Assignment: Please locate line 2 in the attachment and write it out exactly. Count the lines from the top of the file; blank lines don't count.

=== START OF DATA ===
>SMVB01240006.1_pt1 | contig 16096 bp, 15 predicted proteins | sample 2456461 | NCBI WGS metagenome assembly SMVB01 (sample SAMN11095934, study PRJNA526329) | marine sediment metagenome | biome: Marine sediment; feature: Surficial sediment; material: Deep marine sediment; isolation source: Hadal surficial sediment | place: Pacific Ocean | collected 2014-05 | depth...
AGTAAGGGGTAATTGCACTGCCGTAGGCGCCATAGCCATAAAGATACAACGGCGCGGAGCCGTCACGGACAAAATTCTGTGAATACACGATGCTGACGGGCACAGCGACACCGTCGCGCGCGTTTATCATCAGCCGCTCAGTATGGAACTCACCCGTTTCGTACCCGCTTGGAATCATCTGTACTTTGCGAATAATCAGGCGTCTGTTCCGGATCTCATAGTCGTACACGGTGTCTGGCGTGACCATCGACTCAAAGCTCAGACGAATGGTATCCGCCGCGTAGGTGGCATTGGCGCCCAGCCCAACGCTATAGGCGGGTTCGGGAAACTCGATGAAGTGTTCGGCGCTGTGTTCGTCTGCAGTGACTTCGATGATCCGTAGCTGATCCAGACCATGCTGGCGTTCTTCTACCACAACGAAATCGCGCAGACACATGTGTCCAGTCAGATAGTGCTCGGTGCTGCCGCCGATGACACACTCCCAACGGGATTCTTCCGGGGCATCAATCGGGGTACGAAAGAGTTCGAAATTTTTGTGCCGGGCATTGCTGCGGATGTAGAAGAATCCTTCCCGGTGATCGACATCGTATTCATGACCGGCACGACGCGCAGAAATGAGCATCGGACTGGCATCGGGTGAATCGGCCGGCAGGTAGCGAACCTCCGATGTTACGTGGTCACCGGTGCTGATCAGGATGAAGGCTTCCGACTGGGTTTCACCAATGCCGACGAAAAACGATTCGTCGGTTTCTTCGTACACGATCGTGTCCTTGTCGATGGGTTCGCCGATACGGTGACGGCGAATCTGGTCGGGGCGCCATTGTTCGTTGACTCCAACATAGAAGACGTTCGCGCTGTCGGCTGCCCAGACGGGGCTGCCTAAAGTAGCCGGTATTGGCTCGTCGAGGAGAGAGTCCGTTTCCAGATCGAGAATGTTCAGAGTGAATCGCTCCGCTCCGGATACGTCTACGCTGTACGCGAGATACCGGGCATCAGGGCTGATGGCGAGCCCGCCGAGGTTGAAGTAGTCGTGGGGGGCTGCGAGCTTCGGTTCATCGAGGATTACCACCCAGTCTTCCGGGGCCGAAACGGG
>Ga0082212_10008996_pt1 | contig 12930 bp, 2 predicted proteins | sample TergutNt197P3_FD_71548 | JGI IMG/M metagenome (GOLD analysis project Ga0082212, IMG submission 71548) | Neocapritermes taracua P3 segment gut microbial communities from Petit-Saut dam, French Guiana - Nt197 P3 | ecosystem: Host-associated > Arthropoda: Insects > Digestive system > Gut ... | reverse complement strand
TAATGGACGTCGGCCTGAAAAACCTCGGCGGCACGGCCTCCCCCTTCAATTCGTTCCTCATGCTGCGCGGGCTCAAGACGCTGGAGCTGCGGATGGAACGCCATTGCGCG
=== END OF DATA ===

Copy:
AGTAAGGGGTAATTGCACTGCCGTAGGCGCCATAGCCATAAAGATACAACGGCGCGGAGCCGTCACGGACAAAATTCTGTGAATACACGATGCTGACGGGCACAGCGACACCGTCGCGCGCGTTTATCATCAGCCGCTCAGTATGGAACTCACCCGTTTCGTACCCGCTTGGAATCATCTGTACTTTGCGAATAATCAGGCGTCTGTTCCGGATCTCATAGTCGTACACGGTGTCTGGCGTGACCATCGACTCAAAGCTCAGACGAATGGTATCCGCCGCGTAGGTGGCATTGGCGCCCAGCCCAACGCTATAGGCGGGTTCGGGAAACTCGATGAAGTGTTCGGCGCTGTGTTCGTCTGCAGTGACTTCGATGATCCGTAGCTGATCCAGACCATGCTGGCGTTCTTCTACCACAACGAAATCGCGCAGACACATGTGTCCAGTCAGATAGTGCTCGGTGCTGCCGCCGATGACACACTCCCAACGGGATTCTTCCGGGGCATCAATCGGGGTACGAAAGAGTTCGAAATTTTTGTGCCGGGCATTGCTGCGGATGTAGAAGAATCCTTCCCGGTGATCGACATCGTATTCATGACCGGCACGACGCGCAGAAATGAGCATCGGACTGGCATCGGGTGAATCGGCCGGCAGGTAGCGAACCTCCGATGTTACGTGGTCACCGGTGCTGATCAGGATGAAGGCTTCCGACTGGGTTTCACCAATGCCGACGAAAAACGATTCGTCGGTTTCTTCGTACACGATCGTGTCCTTGTCGATGGGTTCGCCGATACGGTGACGGCGAATCTGGTCGGGGCGCCATTGTTCGTTGACTCCAACATAGAAGACGTTCGCGCTGTCGGCTGCCCAGACGGGGCTGCCTAAAGTAGCCGGTATTGGCTCGTCGAGGAGAGAGTCCGTTTCCAGATCGAGAATGTTCAGAGTGAATCGCTCCGCTCCGGATACGTCTACGCTGTACGCGAGATACCGGGCATCAGGGCTGATGGCGAGCCCGCCGAGGTTGAAGTAGTCGTGGGGGGCTGCGAGCTTCGGTTCATCGAGGATTACCACCCAGTCTTCCGGGGCCGAAACGGG